“This world is in a mess,but some of us (in the West) are lucky” turns around to:

  • The world is as it should be, but some of us are unlucky not to see it.
  • Luckily, the world is always perfectly arranged.

“Life is difficult, but let’s keep our heads up” can be turned around to:

  • Life is easy, but we keep putting our heads down.
  • It’s hard to keep our heads up when we make life so difficult.

or maybe just simply…


And now ask yourself the following questions:

  1. “Is it true? [that life is beautiful]
  2. Can you absolutely know that it is true? [write a list of evidence if you have to]
  3. How do you react, what happens, when you believe that thought?
  4. Who would you be with the thought?


Now I am going to modify yesterday’s post. It practically gave me a bodily allergic reaction to post it – ha, ha. I hope I receive a reaction from some of you this time, if only in your own minds.

Until we meet again,


P.S. Add a “turnaround” of your own in the comment field below, if you think of one.



rainy beachMy recent two week holiday in Mallorca was literally a nightmare: the rental house was filthy, the bedding had been used, the toilet was broken and my favorite beach had completely been washed away by thunderstorms.

To top it off, it rained ten of the thirteen days (six hours a day!) and my friends became sick with fever, allergies, skin rashes, cold and stomach flu.

++ At this point, I devotedly want to thank God for not having been robbed or abducted. ++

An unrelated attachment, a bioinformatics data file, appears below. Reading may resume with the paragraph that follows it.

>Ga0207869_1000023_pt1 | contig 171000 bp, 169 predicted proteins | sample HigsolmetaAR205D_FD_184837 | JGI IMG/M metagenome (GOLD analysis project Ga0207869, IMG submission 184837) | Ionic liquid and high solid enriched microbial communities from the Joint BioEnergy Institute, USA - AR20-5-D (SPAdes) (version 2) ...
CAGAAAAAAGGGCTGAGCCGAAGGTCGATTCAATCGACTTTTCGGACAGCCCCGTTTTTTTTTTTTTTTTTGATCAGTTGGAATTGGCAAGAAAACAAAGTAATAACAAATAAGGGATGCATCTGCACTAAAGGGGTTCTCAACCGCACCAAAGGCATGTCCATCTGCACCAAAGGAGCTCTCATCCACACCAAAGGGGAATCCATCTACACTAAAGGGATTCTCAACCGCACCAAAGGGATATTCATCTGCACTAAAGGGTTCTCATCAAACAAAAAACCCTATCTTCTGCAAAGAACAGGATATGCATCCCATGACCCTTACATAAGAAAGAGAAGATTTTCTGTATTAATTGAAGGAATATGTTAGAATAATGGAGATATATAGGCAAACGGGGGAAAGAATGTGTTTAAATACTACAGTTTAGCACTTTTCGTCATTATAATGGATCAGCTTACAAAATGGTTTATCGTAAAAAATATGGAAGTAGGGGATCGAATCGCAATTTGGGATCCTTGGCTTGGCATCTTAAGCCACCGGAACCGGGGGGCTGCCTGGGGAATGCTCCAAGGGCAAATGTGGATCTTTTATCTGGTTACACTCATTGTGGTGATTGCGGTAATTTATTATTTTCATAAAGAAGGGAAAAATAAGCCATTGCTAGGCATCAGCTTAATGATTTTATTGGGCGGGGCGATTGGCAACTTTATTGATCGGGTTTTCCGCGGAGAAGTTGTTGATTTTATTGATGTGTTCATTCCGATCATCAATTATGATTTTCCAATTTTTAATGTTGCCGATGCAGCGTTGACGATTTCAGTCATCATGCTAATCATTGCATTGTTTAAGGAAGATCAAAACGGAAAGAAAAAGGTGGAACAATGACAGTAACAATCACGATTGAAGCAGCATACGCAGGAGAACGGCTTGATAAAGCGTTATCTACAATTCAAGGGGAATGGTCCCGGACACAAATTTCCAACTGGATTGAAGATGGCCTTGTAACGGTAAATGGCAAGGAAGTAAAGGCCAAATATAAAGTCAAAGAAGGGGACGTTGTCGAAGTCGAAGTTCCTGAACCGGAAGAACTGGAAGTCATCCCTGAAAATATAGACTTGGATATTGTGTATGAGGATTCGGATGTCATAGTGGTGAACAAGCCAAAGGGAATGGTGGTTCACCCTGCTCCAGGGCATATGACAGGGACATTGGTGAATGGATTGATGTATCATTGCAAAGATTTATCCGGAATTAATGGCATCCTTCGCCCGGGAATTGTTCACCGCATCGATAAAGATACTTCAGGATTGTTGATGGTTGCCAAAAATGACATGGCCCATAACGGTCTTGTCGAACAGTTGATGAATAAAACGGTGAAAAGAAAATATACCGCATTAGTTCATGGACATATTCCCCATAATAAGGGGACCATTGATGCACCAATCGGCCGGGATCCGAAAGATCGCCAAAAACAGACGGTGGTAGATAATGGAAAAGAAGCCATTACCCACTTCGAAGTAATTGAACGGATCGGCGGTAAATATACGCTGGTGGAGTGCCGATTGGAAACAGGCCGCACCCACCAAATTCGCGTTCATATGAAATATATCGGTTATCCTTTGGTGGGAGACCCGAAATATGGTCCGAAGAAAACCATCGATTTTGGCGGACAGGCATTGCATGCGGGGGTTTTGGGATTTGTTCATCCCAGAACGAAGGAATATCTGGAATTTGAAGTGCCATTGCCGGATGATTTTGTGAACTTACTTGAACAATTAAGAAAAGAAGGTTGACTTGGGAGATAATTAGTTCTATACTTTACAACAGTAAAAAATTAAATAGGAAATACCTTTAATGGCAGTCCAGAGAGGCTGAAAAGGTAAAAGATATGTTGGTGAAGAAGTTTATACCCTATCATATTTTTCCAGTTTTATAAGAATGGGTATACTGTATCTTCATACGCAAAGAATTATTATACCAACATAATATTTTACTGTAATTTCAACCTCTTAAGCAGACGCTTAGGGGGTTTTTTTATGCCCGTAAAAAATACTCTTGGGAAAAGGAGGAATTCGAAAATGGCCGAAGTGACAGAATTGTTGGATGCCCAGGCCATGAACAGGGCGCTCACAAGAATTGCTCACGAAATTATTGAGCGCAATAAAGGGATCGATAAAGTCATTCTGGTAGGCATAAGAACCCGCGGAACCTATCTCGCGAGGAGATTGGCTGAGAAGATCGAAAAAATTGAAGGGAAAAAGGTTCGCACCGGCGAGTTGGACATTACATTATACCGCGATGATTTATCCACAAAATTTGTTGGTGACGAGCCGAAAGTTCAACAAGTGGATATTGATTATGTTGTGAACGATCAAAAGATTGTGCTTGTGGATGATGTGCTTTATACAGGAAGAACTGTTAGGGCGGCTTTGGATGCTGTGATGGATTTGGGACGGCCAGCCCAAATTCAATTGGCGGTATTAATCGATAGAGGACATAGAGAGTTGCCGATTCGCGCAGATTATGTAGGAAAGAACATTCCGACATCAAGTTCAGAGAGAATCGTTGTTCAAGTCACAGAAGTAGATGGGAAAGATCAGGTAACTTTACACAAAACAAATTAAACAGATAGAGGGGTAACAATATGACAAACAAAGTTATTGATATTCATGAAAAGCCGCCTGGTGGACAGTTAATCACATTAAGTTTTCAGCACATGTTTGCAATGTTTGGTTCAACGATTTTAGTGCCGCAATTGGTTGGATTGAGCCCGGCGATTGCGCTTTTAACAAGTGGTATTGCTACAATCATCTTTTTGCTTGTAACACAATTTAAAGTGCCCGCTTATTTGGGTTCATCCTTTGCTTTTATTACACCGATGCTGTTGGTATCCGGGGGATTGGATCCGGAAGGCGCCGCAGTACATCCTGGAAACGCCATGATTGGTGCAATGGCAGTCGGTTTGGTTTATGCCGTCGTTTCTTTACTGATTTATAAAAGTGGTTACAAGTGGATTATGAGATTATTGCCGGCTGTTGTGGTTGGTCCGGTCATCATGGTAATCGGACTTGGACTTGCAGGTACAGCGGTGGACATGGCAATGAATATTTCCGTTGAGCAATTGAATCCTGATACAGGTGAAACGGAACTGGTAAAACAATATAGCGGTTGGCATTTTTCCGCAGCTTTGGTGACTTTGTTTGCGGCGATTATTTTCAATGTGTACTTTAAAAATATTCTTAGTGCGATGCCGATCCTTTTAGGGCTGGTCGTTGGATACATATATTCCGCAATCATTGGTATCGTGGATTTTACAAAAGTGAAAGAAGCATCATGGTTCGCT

The advantage of a rainy holiday is that you have plenty of time to observe things and reflect on them, which I eagerly did the full two weeks. Thanks to the beautiful bouquet of mishaps, this holiday was full of opportunities for personal advancement. Today, I want to report about my findings on education.

Besides myself and my five year old son, I had several more test subjects: moms at the beach, moms in restaurants and moms in supermarkets. Mallorca is full of people educating their children…

Six things I realized about mothers on that trip:

1)      Mothers are worrying.
Things/weather/food/… might be too warm/cold/rough/… for the baby.
Certain people/circumstances/… could cause stress/danger/confusion/… for the baby.

2)      Mothers are trying to find reasons for everything.
Why does/doesn´t the baby cry/sleep/move/…?
Who/what could be accountable for the situation?

3)      Mothers are speculating about their baby´s true purpose in life.
She/he is so keen/eager/intelligent… she/he might be a [xy] one day.